Persimmon farm may never bear fruit
Change in La Cañada law may force resident to give up orchard.
William Johnson stands by the persimmon orchard he planted seven years ago above La Cañada Flintridge. (Tim Berger/Staff Photographer / January 2, 2013)
It appears likely Johnson will be forced to shut down his operation, and perhaps tear out a 475-tree persimmon grove.
Johnson has owned his 67-acre parcel along Angeles Crest Highway in the hills above La Cañada since about 1997. He also makes use of 11 acres owned by Southern California Edison.
Fred Buss, the city’s Senior Planner, said the current draft of the city’s General Plan does not allow for agricultural activity on the land where the persimmons are planted.
The General Plan will come before the City Council for review on January 22, Buss said. The document, a wide-ranging planning blueprint for the city, may be adopted this month or in February, he said.
Johnson said that he has long supported urban farming and agriculture, and planted his persimmons seven years ago after the U.S. Department of Agriculture suggested the fruit tree would flourish in the area. Edison has no objections to his use of its property.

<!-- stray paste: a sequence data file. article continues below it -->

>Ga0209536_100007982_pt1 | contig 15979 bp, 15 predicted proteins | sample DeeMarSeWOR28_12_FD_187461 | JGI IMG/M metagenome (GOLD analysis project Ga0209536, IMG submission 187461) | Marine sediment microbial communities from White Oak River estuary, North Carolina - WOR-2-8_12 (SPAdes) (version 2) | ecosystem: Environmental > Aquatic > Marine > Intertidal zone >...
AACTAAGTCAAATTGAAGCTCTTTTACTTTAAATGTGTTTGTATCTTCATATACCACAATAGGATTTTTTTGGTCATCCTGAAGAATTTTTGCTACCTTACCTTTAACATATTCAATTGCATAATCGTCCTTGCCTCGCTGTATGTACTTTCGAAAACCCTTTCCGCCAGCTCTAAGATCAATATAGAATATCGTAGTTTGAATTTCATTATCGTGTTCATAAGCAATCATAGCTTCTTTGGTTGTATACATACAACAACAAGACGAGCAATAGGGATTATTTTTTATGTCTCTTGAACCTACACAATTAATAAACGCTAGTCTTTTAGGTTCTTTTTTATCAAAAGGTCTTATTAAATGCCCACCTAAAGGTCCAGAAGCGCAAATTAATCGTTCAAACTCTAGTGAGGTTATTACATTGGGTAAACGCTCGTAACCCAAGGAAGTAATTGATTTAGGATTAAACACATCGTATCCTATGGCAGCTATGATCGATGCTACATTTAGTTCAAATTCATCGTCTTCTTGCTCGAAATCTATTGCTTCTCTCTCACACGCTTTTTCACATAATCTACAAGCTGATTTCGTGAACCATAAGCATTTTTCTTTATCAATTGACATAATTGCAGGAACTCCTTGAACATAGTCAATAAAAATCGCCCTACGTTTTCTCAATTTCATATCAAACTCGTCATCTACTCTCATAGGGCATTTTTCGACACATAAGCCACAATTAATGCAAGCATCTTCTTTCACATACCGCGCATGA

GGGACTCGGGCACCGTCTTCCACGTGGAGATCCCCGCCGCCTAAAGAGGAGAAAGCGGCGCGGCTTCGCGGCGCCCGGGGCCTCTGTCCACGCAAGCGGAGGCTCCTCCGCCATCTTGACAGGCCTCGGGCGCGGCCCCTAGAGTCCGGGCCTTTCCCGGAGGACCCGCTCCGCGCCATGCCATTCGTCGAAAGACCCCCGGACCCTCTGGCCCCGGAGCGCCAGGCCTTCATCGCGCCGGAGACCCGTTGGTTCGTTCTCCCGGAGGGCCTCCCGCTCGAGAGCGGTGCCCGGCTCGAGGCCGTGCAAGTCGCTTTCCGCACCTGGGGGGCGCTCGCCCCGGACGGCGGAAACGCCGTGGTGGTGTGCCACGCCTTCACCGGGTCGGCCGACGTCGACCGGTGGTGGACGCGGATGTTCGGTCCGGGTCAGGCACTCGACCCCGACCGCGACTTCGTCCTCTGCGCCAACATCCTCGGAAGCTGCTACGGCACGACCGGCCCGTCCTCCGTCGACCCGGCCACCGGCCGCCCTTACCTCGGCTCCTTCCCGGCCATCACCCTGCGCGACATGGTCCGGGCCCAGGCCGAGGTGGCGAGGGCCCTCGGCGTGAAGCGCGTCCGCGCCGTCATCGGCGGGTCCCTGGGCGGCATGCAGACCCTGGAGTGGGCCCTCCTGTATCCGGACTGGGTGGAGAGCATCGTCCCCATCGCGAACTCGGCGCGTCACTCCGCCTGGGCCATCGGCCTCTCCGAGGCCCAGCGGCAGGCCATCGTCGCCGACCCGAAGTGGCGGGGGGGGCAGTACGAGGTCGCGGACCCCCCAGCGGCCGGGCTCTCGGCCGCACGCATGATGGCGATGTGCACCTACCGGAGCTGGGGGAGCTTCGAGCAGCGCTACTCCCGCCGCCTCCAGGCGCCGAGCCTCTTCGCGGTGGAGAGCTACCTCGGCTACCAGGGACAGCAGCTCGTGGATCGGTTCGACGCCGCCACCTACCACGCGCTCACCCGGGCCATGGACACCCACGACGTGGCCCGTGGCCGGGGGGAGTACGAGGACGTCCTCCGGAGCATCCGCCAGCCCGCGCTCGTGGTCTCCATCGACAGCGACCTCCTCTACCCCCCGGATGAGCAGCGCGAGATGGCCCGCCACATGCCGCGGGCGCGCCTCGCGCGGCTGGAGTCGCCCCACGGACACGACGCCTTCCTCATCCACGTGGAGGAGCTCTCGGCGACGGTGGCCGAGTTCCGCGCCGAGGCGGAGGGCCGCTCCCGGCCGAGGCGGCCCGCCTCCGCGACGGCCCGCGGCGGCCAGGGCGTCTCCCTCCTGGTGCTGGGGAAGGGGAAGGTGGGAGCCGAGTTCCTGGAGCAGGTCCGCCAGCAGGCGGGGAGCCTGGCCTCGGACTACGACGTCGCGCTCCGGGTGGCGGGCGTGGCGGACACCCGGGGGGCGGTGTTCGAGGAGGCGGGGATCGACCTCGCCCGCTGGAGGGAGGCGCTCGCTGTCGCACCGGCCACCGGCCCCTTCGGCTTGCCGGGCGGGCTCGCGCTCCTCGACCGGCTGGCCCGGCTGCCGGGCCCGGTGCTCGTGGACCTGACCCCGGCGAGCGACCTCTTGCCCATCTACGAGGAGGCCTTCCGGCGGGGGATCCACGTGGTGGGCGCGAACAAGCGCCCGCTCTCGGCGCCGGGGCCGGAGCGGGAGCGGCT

“I think it’s a really good thing for society to have, to be able to grow your own fruit,” he said. “And persimmons are a good December gift fruit when they’re dried, so there will be a strong market for it, I believe.”
Johnson may never see a crop, however. Persimmons usually do not bear fruit until they are seven years old, and by this time next year the city may have outlawed Johnson’s farm.
Once the General Plan is approved, the city will move to update its zoning ordinances to match it. At that time Johnson would be required to stop using Edison land, which includes the persimmon orchard, said Buss.
City Manager Mark Alexander said that the Planning Commission could institute an overlay zone to accommodate Johnson after the fact, but that Johnson would have to submit an application first.
Charles Gelhaar, former president of the homeowner’s association at the Angeles Crest Estates development, which abuts Johnson’s property, said neighbors have more pressing concerns than persimmons.
“Neighbors aren’t worried about the persimmons,” he said. “It’s the fact that he had cows and horses and alpacas up on his property. You’re supposed to put [animal] waste in metal containers daily and remove it weekly, and he just wasn’t doing it.”
Gelhaar, who served on the city’s Planning Commission from 2000 to 2010, said Johnson has a history of disregarding city ordinances.
“Everybody else in this town seems able to abide by our animal-keeping ordinances and our other ordinances,” said Gelhaar.
Johnson defended his operation and said that if the city doesn’t include an agricultural overlay in the General Plan, he might try to gather signatures to request an amendment.
“I used to have cows and hope to have cows again,” he said. “I want to continue to have this be a good working farm.”